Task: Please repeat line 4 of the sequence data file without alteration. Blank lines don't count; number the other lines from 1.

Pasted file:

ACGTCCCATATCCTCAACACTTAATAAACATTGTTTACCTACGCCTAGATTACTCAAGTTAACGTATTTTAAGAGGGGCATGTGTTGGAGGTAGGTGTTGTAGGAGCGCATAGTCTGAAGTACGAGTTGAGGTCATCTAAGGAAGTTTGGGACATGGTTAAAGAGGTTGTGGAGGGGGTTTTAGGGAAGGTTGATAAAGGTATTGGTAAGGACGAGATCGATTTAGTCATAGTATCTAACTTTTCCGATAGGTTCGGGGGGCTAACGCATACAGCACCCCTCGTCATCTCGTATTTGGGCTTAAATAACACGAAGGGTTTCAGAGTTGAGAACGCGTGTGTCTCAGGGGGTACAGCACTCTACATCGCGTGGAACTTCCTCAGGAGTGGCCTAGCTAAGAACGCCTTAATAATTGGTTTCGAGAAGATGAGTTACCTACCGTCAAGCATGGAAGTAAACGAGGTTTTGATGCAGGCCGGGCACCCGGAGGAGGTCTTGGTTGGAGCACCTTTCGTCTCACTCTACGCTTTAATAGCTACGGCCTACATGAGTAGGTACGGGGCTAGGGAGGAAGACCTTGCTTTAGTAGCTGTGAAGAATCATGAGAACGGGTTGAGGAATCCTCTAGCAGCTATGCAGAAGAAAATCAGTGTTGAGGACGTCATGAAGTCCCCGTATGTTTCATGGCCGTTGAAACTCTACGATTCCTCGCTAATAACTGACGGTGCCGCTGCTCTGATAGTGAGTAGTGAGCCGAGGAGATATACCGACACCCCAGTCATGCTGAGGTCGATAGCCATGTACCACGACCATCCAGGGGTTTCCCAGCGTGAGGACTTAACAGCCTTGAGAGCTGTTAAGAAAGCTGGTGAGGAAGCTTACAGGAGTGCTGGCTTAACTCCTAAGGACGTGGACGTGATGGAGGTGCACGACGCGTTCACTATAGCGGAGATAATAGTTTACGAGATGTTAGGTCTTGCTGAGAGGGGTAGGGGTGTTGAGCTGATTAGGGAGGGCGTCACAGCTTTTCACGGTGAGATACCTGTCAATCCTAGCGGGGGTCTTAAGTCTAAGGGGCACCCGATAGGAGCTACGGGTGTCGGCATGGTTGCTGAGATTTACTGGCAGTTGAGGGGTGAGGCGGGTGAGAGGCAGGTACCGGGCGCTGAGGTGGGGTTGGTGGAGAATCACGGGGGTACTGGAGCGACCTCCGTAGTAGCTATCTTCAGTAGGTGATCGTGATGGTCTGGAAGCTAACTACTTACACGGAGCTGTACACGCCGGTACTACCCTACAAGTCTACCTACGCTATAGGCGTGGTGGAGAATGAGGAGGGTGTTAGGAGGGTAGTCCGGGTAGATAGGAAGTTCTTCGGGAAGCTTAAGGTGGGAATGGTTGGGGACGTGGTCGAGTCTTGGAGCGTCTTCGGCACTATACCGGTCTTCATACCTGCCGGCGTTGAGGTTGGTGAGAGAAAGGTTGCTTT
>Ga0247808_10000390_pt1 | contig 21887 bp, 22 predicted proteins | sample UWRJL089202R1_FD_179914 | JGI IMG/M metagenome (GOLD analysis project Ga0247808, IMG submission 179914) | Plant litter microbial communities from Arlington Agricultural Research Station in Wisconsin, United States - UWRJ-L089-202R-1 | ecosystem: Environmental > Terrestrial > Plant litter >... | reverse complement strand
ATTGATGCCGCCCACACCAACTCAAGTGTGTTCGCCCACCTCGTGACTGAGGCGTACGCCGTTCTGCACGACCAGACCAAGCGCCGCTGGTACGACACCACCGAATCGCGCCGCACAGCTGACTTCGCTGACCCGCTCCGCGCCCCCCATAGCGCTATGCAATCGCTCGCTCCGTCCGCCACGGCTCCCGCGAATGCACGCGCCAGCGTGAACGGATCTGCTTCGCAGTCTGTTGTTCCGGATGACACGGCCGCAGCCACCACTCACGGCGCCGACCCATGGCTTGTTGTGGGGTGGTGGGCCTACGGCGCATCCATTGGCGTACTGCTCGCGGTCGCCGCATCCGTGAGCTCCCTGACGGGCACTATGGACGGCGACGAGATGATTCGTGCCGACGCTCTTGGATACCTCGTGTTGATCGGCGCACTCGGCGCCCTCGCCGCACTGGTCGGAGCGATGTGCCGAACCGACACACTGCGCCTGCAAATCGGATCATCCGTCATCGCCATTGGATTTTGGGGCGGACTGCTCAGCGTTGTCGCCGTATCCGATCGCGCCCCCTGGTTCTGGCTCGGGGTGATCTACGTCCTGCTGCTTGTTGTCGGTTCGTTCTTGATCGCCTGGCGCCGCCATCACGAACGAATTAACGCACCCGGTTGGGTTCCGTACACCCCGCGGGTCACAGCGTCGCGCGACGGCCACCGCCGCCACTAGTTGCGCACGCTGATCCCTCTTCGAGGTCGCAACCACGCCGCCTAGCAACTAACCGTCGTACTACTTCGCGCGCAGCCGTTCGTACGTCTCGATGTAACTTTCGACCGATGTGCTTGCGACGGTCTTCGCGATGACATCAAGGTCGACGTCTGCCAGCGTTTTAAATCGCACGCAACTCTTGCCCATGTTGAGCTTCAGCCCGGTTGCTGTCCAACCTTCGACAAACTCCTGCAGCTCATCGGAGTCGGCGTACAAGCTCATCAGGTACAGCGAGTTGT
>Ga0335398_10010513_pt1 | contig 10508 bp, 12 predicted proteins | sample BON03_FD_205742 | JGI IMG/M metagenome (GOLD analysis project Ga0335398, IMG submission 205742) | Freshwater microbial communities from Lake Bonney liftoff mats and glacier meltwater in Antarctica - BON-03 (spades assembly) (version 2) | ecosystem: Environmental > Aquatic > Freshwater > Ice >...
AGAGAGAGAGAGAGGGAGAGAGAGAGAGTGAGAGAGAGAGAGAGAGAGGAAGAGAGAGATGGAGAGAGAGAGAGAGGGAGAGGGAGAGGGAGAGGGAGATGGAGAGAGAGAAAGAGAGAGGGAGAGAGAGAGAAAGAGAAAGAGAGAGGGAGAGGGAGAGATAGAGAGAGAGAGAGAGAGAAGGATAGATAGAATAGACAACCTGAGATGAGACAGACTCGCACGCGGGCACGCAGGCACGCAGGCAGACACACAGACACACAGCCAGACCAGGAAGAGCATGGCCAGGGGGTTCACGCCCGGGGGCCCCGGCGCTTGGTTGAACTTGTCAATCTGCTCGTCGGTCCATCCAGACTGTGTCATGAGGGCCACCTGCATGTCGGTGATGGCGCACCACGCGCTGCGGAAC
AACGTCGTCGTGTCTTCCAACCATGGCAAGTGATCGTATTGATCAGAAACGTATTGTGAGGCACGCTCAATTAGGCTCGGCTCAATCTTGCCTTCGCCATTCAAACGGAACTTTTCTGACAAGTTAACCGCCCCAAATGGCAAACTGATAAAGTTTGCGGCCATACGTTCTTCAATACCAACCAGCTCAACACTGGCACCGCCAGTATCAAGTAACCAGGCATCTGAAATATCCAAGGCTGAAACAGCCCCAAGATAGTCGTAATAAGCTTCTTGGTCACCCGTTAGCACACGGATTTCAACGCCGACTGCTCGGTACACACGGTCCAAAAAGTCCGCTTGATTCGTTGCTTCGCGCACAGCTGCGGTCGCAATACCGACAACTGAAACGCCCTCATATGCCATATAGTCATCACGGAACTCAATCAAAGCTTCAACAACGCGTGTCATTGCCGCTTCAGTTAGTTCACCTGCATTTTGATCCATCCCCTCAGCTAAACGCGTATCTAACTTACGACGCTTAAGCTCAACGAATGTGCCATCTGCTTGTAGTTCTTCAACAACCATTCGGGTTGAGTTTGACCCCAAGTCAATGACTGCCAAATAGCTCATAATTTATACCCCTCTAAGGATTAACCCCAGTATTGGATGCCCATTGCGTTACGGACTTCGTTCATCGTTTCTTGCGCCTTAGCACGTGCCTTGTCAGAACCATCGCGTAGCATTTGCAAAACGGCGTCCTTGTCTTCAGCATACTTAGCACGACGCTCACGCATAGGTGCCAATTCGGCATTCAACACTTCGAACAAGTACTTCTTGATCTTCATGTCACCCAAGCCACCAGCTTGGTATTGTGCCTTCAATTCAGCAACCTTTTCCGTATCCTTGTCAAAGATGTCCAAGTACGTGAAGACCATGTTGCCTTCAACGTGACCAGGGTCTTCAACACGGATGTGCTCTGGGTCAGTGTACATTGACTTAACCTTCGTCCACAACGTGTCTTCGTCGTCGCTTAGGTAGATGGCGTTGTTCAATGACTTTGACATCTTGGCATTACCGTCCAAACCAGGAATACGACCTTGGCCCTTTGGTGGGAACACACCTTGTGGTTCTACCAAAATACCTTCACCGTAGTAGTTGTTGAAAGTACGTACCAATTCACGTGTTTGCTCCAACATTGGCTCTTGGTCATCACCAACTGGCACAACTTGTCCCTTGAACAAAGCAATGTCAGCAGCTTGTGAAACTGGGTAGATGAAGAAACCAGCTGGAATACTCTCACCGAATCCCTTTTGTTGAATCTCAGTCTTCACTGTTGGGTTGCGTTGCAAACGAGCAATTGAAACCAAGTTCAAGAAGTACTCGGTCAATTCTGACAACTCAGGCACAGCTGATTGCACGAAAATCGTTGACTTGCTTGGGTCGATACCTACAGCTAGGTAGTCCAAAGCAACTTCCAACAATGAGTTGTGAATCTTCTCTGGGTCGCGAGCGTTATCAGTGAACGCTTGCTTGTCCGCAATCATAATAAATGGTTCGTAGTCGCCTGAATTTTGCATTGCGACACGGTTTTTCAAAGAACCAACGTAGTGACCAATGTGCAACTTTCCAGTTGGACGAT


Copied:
>Ga0335398_10010513_pt1 | contig 10508 bp, 12 predicted proteins | sample BON03_FD_205742 | JGI IMG/M metagenome (GOLD analysis project Ga0335398, IMG submission 205742) | Freshwater microbial communities from Lake Bonney liftoff mats and glacier meltwater in Antarctica - BON-03 (spades assembly) (version 2) | ecosystem: Environmental > Aquatic > Freshwater > Ice >...